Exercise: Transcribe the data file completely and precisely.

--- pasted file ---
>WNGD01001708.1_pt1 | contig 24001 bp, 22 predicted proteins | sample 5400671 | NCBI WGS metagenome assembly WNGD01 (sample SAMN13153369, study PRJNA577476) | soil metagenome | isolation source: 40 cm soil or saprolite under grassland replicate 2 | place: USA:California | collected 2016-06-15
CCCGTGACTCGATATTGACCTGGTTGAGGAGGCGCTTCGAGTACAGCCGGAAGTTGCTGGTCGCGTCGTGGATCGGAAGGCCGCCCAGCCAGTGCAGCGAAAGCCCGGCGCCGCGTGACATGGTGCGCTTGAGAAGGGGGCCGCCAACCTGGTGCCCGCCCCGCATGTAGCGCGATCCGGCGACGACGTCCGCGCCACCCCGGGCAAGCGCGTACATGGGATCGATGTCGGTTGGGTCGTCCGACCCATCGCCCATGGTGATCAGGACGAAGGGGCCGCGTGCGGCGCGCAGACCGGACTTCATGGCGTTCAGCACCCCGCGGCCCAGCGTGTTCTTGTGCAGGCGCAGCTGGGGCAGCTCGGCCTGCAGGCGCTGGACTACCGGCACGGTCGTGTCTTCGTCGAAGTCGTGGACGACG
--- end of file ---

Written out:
>WNGD01001708.1_pt1 | contig 24001 bp, 22 predicted proteins | sample 5400671 | NCBI WGS metagenome assembly WNGD01 (sample SAMN13153369, study PRJNA577476) | soil metagenome | isolation source: 40 cm soil or saprolite under grassland replicate 2 | place: USA:California | collected 2016-06-15
CCCGTGACTCGATATTGACCTGGTTGAGGAGGCGCTTCGAGTACAGCCGGAAGTTGCTGGTCGCGTCGTGGATCGGAAGGCCGCCCAGCCAGTGCAGCGAAAGCCCGGCGCCGCGTGACATGGTGCGCTTGAGAAGGGGGCCGCCAACCTGGTGCCCGCCCCGCATGTAGCGCGATCCGGCGACGACGTCCGCGCCACCCCGGGCAAGCGCGTACATGGGATCGATGTCGGTTGGGTCGTCCGACCCATCGCCCATGGTGATCAGGACGAAGGGGCCGCGTGCGGCGCGCAGACCGGACTTCATGGCGTTCAGCACCCCGCGGCCCAGCGTGTTCTTGTGCAGGCGCAGCTGGGGCAGCTCGGCCTGCAGGCGCTGGACTACCGGCACGGTCGTGTCTTCGTCGAAGTCGTGGACGACG